Benedictine Daily Prayer: A Short Breviary by the Monks of Saint John’s Abbey (Author), Maxwell E. Johnson (Editor)
Liturgical Press, Collegeville, Minnesota (2005; second edition 2015)
2088 pages; 6.2 x 4.4 x 1.9 inches; 5 ribbons included.
As part of my ongoing rebuilding older sections of this site, I have reblogged some earlier posts in the spirit of Throwback Thursday. In doing the research for today’s post, I discovered that a second edition has just been brought out for this daily office that I have been using since about the time it originally came out. I have ordered this second edition.
This is what I wrote about the earlier edition:
This is a very complete, self contained office book. It has provision for Vigils, Lauds, Terce, Sext, None, Vespers, and Compline (no Prime). About half the book is composed of daily readings, two per day, mostly from the (non gospel) scriptures. [If one wanted to add a gospel reading, the daily eucharistic gospel could be a good source].
This is a book for those who are already agile in praying the office. The introduction provided is too little for the beginner, and superfluous for those familiar with praying the office. On occasion (particularly around Christmas time) there is considerable need for page flipping (more than five ribbons would help). My advice is to stay with the regular psalter as much as possible.
The psalm translation is Inclusive Grail. For those unfamiliar with this translation, it intends to mimic the stress patterns of Hebrew poetry – some tire of that rhythm. The language is people/horizontal inclusive but retains “Lord” and “he” for God. The scripture readings are NRSV. The prayers provided are broad, usually addressed to God, occasionally to Jesus rather than through Jesus. The hymns can normally be sung to any tune 8888 meter.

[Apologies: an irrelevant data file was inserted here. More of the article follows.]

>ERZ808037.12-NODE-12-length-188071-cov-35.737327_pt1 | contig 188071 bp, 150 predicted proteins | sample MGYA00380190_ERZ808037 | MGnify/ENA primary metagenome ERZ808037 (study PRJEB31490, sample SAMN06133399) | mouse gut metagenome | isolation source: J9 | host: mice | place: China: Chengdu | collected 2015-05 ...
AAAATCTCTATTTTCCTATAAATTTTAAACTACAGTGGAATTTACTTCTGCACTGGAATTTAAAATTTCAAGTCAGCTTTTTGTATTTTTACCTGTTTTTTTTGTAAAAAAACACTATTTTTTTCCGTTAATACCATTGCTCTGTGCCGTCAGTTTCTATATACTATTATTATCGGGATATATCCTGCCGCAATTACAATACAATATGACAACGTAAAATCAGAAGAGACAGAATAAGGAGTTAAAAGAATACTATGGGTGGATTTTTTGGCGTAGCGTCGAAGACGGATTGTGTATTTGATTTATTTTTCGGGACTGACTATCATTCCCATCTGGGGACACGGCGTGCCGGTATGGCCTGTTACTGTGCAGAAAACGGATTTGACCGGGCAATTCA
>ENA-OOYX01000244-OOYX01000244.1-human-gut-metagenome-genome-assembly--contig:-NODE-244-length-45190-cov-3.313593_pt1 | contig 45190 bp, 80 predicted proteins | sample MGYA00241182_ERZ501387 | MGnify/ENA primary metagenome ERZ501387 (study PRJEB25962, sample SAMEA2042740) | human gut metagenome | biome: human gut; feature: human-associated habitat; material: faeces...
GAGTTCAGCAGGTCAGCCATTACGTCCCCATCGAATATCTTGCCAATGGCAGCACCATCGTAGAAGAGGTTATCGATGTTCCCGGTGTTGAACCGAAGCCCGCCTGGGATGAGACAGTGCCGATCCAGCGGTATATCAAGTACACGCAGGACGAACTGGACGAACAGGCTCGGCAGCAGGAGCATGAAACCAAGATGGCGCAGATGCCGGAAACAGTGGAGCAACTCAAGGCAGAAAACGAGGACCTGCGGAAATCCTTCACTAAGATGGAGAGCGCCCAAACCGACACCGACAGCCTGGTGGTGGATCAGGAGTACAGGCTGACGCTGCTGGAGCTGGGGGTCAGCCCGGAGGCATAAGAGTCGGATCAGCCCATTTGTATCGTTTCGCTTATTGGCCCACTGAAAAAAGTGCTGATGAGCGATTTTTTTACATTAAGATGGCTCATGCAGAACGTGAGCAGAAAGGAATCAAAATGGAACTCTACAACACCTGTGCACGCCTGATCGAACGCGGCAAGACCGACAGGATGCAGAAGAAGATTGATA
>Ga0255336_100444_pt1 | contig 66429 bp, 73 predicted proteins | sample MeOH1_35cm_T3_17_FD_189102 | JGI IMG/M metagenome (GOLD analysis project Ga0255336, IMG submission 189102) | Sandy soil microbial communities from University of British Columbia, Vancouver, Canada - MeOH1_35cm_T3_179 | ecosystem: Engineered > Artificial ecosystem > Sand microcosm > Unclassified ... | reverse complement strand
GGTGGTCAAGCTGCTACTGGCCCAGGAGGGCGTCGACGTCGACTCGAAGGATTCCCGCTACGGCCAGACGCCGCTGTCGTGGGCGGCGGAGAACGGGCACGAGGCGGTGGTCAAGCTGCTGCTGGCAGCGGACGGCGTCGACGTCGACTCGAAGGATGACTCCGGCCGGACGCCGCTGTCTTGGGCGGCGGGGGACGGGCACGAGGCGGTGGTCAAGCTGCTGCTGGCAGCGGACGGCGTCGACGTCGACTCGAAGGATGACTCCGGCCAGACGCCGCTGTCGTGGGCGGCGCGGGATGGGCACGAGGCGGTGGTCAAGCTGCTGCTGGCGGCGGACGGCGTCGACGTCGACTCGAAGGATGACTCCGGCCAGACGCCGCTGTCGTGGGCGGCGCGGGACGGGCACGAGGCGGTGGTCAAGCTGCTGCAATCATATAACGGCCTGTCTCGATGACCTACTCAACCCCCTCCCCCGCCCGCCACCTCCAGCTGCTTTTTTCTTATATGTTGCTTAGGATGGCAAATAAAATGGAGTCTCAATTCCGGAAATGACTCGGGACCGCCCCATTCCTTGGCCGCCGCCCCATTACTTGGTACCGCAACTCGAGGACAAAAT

Terce to Compline follows the psalm scheme of the Rule of St Benedict. Vigils and Lauds have been adapted, so while for Terce to Compline there is a one week cycle, there is provision for a two week cycle of Vigils and Lauds. One option, I suggest, is Morning Prayer can be a four week cycle of Lauds, Supplemental Lauds, Vigils, Supplemental Vigils. The longer reading(s) (from the front of the book) can replace the short reading provided.
This office book has proved immediately popular particularly with those who resonate with Benedictine, Cistercian, Camaldolese, and Carthusian spirituality.
First edition: 2266 pages; 163 x 120 x 42 mm (6.5 x 4.8 x 1.7 inches)
Second edition: 2088 pages; 6.2 x 4.4 x 1.9 inches
This fully revised edition includes:
A new organization for the Office of Vigils, structured on a two-week cycle
Daily Offices also arranged on a two-week cycle
Patristic readings for each Sunday
Concluding prayers for the daily and seasonal offices
A more user-friendly layout
About the Editor of Benedictine Daily Prayer:
Maxwell E. Johnson, PhD, is an oblate of Saint John’s Abbey, Collegeville, Minnesota, and an ordained pastor in the Evangelical Lutheran Church in America. He is professor of liturgy at the University of Notre Dame. His articles have appeared frequently in Worship. He is the author of Living Water, Sealing Spirit, The Rites of Christian Initiation, and Between Memory and Hope, published by Liturgical Press.
- Benedictine Daily Prayer Second Edition
- Daily Prayer
- Common Prayer: A Liturgy for Ordinary Radicals
- Celebrating Sundays
- Simplify Daily Prayer